ASCO GU 2022: ORCHID: A Phase II Study of Olaparib in Metastatic Renal Cell Carcinoma Patients Harboring a BAP1 or Other DNA Repair Gene Mutations

( In a poster presentation on the third day of the American Society for Clinical Oncology (ASCO) Genitourinary Cancer Symposium 2022 focussed on Renal Cell Cancer; Adrenal, Penile, Urethral, and Testicular Cancers, Dr. Ged presented the rationale and design of the ORCHID trial, examining olaparib in patients with metastatic renal cell carcinoma (mRCC) with DDR mutations.

Dr. Yasser Ged first emphasized that mRCC comprises a wide set of histologically and biologically heterogeneous tumors, many of which are increasingly recognized to harbour alterations that affect genomic instability, including DNA repair pathways. This observation formed the basis of recent in vitro studies demonstrating that RCC cells are sensitive to PARP inhibitors, with subsequently increased DNA replication stress, DNA synthesis suppression, and eventually increased cell cycle arrest. Further potentiating this mechanism, following conditional knockout of BAP-1 was associated with reduced repair of double stranded DNA (dsDNA) breaks suggesting that PARP inhibitors may result in synthetic lethality in the setting of BAP-1 inactivation.

The ORCHID trial is an open-label, single-arm, investigator-initiated phase II trial of olaparib in patients with metastatic RCC (NCT03786796). To be eligible for inclusion, patients must be adults age 18 years or older with histologically confirmed, unresectable, locally advanced, or mRCC who have had disease progression after at least one VEGF targeted therapy or immune checkpoint inhibitor and have evidence of deleterious somatic or germline DDR gene alteration (BAP1, ATM, BRCA1, BRCA2, PALB2, CHEK2, BRIP1, RAD51C, BARD1, CDK12, CHEK1, FANCL, PP2R2A, RAD51B, RAD51D, or RAD54L).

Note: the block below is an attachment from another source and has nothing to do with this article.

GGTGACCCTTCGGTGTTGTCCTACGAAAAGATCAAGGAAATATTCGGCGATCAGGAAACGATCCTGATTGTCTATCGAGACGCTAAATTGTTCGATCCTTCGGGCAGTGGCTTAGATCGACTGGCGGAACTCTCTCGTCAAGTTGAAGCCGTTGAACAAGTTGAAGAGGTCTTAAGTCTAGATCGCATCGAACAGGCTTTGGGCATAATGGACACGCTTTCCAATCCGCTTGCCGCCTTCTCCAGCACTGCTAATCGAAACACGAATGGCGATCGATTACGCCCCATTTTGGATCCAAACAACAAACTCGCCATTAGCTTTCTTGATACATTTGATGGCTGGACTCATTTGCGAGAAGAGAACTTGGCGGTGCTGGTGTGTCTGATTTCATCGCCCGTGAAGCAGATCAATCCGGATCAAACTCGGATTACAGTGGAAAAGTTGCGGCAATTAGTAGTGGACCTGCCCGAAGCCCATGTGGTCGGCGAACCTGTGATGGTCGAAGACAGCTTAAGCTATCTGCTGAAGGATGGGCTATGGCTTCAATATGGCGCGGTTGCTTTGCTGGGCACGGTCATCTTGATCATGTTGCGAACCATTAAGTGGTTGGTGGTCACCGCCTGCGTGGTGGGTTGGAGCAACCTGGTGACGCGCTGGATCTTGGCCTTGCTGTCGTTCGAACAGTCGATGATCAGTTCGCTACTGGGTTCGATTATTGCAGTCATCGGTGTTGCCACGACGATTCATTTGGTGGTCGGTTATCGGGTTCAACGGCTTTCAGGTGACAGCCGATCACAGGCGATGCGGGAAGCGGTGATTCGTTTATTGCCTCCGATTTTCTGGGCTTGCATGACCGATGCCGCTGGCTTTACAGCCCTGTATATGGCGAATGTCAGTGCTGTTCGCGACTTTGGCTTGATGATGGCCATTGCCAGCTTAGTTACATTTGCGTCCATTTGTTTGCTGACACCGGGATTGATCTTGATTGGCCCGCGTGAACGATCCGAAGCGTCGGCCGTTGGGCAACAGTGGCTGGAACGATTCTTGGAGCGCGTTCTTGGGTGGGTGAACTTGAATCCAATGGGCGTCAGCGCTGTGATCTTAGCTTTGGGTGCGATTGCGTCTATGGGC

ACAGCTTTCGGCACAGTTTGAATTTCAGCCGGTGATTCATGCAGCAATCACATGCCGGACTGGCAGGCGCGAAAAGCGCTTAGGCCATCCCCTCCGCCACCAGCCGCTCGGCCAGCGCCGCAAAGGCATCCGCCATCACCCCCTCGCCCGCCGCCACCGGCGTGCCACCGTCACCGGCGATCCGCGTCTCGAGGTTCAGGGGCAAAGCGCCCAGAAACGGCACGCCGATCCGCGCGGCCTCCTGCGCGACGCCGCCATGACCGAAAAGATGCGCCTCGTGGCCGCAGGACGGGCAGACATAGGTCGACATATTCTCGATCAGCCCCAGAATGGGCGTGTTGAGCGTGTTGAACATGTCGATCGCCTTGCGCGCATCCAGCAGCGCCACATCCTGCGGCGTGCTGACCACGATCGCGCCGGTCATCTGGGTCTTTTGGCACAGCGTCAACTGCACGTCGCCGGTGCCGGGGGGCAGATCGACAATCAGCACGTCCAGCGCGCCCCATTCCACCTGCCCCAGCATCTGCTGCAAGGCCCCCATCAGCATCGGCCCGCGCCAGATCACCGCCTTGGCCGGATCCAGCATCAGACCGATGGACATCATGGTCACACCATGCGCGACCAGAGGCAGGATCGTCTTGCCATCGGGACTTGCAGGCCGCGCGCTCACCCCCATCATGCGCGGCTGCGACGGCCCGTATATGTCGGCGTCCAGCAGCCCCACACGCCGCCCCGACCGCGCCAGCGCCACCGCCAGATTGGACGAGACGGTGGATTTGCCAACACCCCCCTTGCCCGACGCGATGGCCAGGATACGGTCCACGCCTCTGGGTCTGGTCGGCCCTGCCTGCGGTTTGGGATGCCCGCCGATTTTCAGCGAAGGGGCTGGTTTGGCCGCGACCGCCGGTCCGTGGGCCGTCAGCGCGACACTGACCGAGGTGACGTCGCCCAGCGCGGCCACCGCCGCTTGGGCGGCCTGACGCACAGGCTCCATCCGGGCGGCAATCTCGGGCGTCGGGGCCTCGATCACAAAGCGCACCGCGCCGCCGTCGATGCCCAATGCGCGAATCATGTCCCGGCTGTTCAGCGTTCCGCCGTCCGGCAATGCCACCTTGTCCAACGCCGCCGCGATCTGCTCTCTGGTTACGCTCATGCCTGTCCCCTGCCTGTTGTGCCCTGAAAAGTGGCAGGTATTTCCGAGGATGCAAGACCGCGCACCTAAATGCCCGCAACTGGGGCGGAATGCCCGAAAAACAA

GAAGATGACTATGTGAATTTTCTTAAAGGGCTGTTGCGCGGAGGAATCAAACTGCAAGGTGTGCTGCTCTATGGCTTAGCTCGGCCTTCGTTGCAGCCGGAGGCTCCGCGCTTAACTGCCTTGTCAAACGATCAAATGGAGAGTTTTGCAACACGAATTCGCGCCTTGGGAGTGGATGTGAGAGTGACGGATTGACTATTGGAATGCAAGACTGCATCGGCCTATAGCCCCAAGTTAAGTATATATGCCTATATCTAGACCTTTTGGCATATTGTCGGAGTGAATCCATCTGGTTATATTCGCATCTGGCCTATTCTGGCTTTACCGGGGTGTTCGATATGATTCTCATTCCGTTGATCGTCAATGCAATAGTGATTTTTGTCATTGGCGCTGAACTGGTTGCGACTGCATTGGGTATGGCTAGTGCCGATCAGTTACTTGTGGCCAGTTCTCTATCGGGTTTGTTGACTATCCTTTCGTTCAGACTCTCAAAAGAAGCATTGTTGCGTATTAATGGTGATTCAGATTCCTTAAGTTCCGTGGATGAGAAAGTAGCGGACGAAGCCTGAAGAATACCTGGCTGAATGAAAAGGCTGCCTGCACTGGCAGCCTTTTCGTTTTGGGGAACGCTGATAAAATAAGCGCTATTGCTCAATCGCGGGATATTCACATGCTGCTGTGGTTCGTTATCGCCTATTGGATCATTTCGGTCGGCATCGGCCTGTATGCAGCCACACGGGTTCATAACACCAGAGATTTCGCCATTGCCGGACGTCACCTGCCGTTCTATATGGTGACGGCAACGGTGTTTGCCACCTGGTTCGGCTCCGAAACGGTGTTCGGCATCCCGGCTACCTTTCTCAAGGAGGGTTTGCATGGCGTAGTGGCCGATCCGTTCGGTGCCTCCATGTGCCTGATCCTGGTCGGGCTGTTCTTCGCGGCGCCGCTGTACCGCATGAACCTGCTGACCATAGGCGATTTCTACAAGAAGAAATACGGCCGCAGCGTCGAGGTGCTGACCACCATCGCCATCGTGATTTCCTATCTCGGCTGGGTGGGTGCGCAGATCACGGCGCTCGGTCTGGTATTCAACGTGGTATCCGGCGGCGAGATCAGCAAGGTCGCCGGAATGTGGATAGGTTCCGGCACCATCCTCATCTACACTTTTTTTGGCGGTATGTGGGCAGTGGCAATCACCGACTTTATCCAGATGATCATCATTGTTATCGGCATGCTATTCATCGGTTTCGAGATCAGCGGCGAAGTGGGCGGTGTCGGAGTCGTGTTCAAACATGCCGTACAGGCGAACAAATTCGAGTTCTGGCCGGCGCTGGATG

Patients will be treated with olaparib at an initial dose of 150mg by mouth twice daily. If olaparib is tolerated without any grade > 3 adverse events after one month, the dose will be increased to the FDA-approved dose of 300mg by mouth twice daily. Patients will be followed monthly with clinic visits, safety labs, and toxicity assessments. Treatment will be continued until radiographic progression (RECIST version 1.1) or unmanageable toxicity requiring drug cessation.

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The authors aim to enroll 20 patients to evaluate the primary endpoint of disease control rate (defined as complete response [CR], partial response [PR], or stable disease [SD]) at six months of treatment) according to RECIST version 1.1. The authors use Simon’s two-stage minimax design to test the null hypothesis of a 5% disease control rate versus the alternate of 25%. They will further assess secondary endpoints including progression-free survival, best overall response, and safety. The study is currently open to enrollment at Johns Hopkins.

Presented by: Yasser Ged, MRCP, MBBS, Sidney Kimmel Comprehensive Cancer Center at Johns Hopkins University, Baltimore, MD

Written by: Christopher J.D. Wallis, University of Toronto Twitter: @WallisCJD during the 2022 American Society of Clinical Oncology Genitourinary (ASCO GU) Cancers Symposium, Thursday Feb 17 – Saturday Feb 19, 2022

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